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The National Academy of Sciences is a private, nonprofit, self-perpetuating society of distin- guished scholars engaged in scientific and engineering research, dedicated to the furtherance of science and technology and to their use for the general welfare. Upon the authority of the charter granted to it by the Congress in 1863, the Academy has a mandate that requires it to advise the federal government on scientific and technical matters. Dr. Ralph J. Cicerone is presi- dent of the National Academy of Sciences. The National Academy of Engineering was established in 1964, under the charter of the National Academy of Sciences, as a parallel organization of outstanding engineers. It is autono- mous in its administration and in the selection of its members, sharing with the National Acad- emy of Sciences the responsibility for advising the federal government. The National Academy of Engineering also sponsors engineering programs aimed at meeting national needs, encour- ages education and research, and recognizes the superior achievements of engineers. Dr. C. D. Mote, Jr., is president of the National Academy of Engineering. The Institute of Medicine was established in 1970 by the National Academy of Sciences to se- cure the services of eminent members of appropriate professions in the examination of policy matters pertaining to the health of the public. The Institute acts under the responsibility given to the National Academy of Sciences by its congressional charter to be an adviser to the federal government and, upon its own initiative, to identify issues of medical care, research, and educa- tion. Dr. Harvey V. Fineberg is president of the Institute of Medicine. The National Research Council was organized by the National Academy of Sciences in 1916 to associate the broad community of science and technology with the Academy’s purposes of furthering knowledge and advising the federal government. Functioning in accordance with general policies determined by the Academy, the Council has become the principal operating agency of both the National Academy of Sciences and the National Academy of Engineering in providing services to the government, the public, and the scientific and engineering com- munities. The Council is administered jointly by both Academies and the Institute of Medicine. Dr. Ralph J. Cicerone and Dr. C. D. Mote, Jr., are chair and vice chair, respectively, of the National Research Council. www.national-academies.org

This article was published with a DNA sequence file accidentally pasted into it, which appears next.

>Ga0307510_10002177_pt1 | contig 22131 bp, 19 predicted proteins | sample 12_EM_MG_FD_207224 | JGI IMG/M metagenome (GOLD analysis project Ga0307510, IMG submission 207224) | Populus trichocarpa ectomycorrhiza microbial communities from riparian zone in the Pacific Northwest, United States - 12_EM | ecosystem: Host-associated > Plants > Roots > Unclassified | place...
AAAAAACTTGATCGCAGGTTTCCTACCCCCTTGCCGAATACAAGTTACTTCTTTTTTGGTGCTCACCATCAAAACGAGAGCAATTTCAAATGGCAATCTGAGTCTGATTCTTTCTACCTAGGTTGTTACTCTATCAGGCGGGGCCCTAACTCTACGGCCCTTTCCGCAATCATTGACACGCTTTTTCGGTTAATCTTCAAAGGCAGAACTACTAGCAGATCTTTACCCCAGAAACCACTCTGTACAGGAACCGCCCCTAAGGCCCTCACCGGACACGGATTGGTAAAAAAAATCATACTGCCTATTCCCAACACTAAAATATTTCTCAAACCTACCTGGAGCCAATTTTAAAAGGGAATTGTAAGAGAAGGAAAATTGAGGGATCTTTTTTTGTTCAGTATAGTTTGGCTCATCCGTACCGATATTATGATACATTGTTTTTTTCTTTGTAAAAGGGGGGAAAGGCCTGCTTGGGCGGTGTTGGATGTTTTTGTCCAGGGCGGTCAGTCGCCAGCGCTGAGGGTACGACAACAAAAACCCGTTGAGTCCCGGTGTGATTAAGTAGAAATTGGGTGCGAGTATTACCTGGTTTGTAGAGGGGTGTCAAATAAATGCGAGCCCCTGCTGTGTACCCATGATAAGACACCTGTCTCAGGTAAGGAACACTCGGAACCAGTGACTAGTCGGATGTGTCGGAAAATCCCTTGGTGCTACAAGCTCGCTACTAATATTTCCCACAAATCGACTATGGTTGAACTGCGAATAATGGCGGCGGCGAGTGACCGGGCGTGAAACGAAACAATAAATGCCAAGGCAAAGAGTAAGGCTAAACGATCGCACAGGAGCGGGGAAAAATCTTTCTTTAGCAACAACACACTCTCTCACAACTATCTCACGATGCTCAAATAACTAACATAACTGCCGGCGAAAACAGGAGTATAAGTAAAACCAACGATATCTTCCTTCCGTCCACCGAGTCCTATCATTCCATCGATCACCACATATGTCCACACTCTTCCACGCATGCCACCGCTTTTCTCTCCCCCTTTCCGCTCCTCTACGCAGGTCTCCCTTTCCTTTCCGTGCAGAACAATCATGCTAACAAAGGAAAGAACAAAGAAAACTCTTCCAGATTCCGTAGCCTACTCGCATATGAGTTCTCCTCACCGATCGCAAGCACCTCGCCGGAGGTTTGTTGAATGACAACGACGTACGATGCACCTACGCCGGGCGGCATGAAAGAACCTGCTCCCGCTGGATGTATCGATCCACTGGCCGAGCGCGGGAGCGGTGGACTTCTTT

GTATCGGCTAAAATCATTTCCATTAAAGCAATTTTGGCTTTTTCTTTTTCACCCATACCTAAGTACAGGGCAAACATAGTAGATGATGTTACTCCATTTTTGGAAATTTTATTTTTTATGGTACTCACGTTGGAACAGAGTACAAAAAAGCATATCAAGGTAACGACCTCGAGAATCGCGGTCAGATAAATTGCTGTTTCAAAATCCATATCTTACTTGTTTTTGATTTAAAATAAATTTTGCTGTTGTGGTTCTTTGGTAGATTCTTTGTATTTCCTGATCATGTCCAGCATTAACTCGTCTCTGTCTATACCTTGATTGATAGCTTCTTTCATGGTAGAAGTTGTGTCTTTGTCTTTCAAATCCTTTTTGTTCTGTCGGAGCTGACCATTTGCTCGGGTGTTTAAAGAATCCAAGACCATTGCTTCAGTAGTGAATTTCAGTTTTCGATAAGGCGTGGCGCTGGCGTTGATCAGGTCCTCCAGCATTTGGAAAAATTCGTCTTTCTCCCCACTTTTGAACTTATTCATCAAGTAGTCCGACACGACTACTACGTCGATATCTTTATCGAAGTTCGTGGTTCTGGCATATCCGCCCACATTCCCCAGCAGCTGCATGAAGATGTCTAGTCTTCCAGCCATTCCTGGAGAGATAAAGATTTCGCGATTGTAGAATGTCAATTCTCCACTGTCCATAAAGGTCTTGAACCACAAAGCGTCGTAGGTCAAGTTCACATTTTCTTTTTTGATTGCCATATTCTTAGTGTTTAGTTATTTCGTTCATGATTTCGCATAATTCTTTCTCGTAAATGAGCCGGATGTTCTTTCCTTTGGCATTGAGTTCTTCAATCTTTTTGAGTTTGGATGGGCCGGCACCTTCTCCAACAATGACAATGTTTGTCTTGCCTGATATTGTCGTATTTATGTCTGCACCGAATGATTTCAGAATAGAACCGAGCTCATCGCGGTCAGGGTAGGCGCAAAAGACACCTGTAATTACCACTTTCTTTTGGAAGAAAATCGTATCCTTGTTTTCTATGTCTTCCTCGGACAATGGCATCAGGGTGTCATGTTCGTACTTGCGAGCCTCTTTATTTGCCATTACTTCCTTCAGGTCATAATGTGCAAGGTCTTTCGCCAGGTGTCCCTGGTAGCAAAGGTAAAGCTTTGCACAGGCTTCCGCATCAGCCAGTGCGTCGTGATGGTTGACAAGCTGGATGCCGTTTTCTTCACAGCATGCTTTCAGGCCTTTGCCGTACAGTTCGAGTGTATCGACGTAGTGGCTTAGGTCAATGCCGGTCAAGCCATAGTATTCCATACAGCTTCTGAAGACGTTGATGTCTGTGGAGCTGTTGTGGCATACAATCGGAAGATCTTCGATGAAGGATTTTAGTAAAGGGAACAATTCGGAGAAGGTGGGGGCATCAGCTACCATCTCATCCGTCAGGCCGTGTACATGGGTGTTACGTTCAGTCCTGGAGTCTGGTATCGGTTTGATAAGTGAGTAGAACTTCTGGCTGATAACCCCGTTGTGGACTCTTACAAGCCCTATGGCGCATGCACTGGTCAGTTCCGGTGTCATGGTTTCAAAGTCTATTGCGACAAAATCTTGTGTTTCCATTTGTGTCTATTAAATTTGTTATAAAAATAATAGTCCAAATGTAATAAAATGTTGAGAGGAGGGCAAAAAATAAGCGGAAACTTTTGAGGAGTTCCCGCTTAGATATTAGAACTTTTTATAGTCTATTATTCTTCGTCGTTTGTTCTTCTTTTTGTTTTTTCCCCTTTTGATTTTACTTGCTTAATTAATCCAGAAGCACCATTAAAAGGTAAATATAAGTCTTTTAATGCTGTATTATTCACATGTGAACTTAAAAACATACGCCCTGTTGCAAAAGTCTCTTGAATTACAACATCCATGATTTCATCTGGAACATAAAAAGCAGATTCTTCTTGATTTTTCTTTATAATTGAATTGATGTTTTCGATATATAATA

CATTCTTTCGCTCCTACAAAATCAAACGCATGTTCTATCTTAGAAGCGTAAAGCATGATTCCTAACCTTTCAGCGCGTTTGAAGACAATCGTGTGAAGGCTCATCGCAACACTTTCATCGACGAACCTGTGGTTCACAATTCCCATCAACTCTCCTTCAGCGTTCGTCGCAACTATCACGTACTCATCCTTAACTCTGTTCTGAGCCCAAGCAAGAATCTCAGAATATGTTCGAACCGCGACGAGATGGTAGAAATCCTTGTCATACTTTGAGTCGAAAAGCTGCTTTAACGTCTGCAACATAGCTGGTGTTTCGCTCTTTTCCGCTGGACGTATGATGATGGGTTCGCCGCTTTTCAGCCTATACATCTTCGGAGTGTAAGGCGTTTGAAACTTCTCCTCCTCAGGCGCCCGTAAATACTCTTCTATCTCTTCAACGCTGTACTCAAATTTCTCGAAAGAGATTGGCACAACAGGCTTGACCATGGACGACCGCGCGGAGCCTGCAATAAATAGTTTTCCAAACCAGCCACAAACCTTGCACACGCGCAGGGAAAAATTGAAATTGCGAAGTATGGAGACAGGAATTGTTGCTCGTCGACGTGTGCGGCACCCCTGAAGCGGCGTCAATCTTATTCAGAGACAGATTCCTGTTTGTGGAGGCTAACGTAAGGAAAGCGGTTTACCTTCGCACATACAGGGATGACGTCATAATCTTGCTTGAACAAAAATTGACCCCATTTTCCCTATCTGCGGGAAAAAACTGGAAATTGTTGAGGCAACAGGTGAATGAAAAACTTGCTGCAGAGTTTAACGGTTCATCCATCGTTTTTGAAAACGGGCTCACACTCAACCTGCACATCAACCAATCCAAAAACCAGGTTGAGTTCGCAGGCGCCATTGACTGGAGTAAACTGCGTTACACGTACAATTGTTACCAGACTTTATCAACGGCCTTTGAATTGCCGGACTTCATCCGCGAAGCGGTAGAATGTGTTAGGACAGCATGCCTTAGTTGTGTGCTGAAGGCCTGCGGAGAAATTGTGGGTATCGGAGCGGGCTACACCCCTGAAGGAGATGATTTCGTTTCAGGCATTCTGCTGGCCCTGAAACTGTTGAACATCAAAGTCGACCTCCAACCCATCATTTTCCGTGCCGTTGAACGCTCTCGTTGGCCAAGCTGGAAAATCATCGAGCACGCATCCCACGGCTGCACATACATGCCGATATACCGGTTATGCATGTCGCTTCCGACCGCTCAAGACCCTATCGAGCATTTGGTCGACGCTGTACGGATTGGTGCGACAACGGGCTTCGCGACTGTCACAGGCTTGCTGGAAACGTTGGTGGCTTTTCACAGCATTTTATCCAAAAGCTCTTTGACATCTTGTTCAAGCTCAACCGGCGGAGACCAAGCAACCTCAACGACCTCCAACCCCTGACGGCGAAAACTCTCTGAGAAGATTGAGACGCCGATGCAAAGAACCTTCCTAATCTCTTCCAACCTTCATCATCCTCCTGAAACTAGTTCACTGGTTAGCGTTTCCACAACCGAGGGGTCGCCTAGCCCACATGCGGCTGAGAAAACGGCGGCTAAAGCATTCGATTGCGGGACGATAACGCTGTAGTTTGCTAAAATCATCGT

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COMMITTEE ON THE EFFECTS OF THE DEEPWATER HORIZON MISSISSIPPI CANYON-252 OIL SPILL ON ECOSYSTEM SERVICES IN THE GULF OF MEXICO LARRY A. MAYER (Chair), University of New Hampshire, Durham MICHEL C. BOUFADEL, New Jersey Institute of Technology, Newark JORGE BRENNER, The Nature Conservancy, Corpus Christi, Texas ROBERT S. CARNEY, Louisiana State University, Baton Rouge CORTIS K. COOPER, Chevron Energy Technology Company, San Ramon, California JODY W. DEMING, University of Seattle, Washington DAVID J. DIE, University of Miami, Coral Gables, Florida JOSH EAGLE, University of South Carolina, Columbia JOSEPH R. GERACI, University of Maryland, Baltimore BARBARA A. KNUTH, Cornell University, Ithaca, New York KENNETH LEE, Commonwealth Scientific and Industrial Research Organisation, Perth, Western Australia JAMES T. MORRIS, University of South Carolina, Columbia STEPHEN POLASKY, University of Minnesota, St. Paul NANCY N. RABALAIS, Louisiana Universities Marine Consortium, Chauvin CHRISTOPHER REDDY,* Woods Hole Oceanographic Institution, Woods Hole, Massachusetts RALPH G. STAHL, JR., DuPont Company, Wilmington, Delaware DAVID W. YOSKOWITZ, Texas A&M University, Corpus Christi Staff KIM WADDELL, Study Director SHERRIE FORREST, Associate Program Officer LAUREN HARDING, Senior Program Assistant (until October 2012) HEATHER CHIARELLO, Senior Program Assistant JESSICA DUTTON, Mirzayan Fellow (until May 2012) CONSTANCE KARRAS, Postgraduate Fellow (from September 2012) DEBRA DAVIS, Editor * Resigned from the committee. v